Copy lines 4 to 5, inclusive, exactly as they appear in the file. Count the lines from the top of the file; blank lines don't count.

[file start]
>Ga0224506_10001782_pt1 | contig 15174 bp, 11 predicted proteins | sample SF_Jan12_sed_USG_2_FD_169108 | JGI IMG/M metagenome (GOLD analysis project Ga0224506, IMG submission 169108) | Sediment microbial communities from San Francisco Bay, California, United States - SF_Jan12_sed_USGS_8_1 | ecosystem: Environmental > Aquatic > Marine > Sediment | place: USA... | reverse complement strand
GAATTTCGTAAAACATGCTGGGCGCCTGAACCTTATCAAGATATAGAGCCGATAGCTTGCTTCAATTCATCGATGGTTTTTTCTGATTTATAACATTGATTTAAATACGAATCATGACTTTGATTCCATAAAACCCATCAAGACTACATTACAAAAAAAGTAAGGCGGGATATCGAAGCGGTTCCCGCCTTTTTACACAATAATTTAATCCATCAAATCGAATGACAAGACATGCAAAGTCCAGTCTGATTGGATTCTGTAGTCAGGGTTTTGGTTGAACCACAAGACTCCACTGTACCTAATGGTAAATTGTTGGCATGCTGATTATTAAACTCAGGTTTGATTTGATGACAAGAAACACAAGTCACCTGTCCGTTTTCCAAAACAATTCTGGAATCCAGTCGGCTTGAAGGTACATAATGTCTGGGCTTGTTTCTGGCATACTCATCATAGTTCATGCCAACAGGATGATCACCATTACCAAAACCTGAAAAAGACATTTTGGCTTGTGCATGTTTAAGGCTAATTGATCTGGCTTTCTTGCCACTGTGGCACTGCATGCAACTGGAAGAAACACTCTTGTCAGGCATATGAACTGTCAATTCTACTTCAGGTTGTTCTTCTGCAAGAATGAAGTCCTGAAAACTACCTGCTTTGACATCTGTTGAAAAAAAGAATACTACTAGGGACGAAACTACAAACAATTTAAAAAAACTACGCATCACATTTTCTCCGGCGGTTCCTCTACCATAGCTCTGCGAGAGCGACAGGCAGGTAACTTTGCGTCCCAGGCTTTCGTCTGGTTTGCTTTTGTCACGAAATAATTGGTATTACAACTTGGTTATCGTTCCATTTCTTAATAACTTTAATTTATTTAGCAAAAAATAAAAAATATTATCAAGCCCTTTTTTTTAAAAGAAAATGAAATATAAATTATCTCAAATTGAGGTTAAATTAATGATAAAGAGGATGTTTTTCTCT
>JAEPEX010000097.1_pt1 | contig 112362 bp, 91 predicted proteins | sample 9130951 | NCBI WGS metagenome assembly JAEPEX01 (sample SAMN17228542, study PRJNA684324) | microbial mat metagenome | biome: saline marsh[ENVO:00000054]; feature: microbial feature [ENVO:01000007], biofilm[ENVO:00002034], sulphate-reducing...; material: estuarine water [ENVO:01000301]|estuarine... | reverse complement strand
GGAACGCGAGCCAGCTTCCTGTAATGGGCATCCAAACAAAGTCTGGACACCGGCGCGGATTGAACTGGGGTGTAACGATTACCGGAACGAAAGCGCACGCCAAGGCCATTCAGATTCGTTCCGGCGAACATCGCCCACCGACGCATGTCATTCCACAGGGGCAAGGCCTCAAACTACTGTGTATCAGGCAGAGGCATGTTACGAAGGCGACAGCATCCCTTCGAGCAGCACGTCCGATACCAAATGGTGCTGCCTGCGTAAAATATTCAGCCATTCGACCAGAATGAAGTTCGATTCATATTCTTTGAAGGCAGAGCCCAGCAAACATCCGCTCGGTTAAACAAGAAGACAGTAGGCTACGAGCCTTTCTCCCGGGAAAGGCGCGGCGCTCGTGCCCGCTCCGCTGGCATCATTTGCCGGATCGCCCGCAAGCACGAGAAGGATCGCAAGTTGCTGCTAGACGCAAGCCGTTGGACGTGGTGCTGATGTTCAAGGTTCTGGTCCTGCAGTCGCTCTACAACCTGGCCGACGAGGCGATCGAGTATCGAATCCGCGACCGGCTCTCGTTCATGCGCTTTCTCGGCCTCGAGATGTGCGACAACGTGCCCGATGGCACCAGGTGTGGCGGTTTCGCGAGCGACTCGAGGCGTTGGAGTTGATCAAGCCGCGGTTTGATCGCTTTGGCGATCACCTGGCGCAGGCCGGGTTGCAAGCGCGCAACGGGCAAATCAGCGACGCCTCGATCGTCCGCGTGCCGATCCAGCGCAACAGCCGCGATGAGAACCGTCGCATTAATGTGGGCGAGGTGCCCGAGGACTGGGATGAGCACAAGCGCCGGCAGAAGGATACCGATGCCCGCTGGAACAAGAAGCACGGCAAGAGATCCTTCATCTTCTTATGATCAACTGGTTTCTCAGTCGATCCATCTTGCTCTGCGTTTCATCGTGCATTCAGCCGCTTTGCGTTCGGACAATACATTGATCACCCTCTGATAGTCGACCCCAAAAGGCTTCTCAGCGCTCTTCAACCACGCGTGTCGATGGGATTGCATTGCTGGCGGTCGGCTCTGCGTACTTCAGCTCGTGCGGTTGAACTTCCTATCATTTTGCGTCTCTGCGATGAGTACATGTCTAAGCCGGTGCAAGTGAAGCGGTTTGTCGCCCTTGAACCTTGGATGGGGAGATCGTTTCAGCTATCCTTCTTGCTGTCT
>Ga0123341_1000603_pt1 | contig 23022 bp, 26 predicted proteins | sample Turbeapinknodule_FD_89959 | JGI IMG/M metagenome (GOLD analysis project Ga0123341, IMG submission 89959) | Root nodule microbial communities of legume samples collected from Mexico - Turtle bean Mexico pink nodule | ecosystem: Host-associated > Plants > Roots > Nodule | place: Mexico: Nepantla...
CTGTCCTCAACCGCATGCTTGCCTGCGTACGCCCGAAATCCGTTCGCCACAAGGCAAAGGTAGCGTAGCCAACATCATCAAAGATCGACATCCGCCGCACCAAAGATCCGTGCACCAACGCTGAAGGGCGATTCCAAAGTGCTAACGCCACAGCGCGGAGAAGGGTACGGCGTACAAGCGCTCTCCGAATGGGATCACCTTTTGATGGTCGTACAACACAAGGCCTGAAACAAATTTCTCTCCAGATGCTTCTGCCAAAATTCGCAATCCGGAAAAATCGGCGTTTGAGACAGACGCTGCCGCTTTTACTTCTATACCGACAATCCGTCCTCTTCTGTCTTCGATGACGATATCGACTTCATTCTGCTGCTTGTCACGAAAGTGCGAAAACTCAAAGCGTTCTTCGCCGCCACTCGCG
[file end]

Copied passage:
GGAACGCGAGCCAGCTTCCTGTAATGGGCATCCAAACAAAGTCTGGACACCGGCGCGGATTGAACTGGGGTGTAACGATTACCGGAACGAAAGCGCACGCCAAGGCCATTCAGATTCGTTCCGGCGAACATCGCCCACCGACGCATGTCATTCCACAGGGGCAAGGCCTCAAACTACTGTGTATCAGGCAGAGGCATGTTACGAAGGCGACAGCATCCCTTCGAGCAGCACGTCCGATACCAAATGGTGCTGCCTGCGTAAAATATTCAGCCATTCGACCAGAATGAAGTTCGATTCATATTCTTTGAAGGCAGAGCCCAGCAAACATCCGCTCGGTTAAACAAGAAGACAGTAGGCTACGAGCCTTTCTCCCGGGAAAGGCGCGGCGCTCGTGCCCGCTCCGCTGGCATCATTTGCCGGATCGCCCGCAAGCACGAGAAGGATCGCAAGTTGCTGCTAGACGCAAGCCGTTGGACGTGGTGCTGATGTTCAAGGTTCTGGTCCTGCAGTCGCTCTACAACCTGGCCGACGAGGCGATCGAGTATCGAATCCGCGACCGGCTCTCGTTCATGCGCTTTCTCGGCCTCGAGATGTGCGACAACGTGCCCGATGGCACCAGGTGTGGCGGTTTCGCGAGCGACTCGAGGCGTTGGAGTTGATCAAGCCGCGGTTTGATCGCTTTGGCGATCACCTGGCGCAGGCCGGGTTGCAAGCGCGCAACGGGCAAATCAGCGACGCCTCGATCGTCCGCGTGCCGATCCAGCGCAACAGCCGCGATGAGAACCGTCGCATTAATGTGGGCGAGGTGCCCGAGGACTGGGATGAGCACAAGCGCCGGCAGAAGGATACCGATGCCCGCTGGAACAAGAAGCACGGCAAGAGATCCTTCATCTTCTTATGATCAACTGGTTTCTCAGTCGATCCATCTTGCTCTGCGTTTCATCGTGCATTCAGCCGCTTTGCGTTCGGACAATACATTGATCACCCTCTGATAGTCGACCCCAAAAGGCTTCTCAGCGCTCTTCAACCACGCGTGTCGATGGGATTGCATTGCTGGCGGTCGGCTCTGCGTACTTCAGCTCGTGCGGTTGAACTTCCTATCATTTTGCGTCTCTGCGATGAGTACATGTCTAAGCCGGTGCAAGTGAAGCGGTTTGTCGCCCTTGAACCTTGGATGGGGAGATCGTTTCAGCTATCCTTCTTGCTGTCT
>Ga0123341_1000603_pt1 | contig 23022 bp, 26 predicted proteins | sample Turbeapinknodule_FD_89959 | JGI IMG/M metagenome (GOLD analysis project Ga0123341, IMG submission 89959) | Root nodule microbial communities of legume samples collected from Mexico - Turtle bean Mexico pink nodule | ecosystem: Host-associated > Plants > Roots > Nodule | place: Mexico: Nepantla...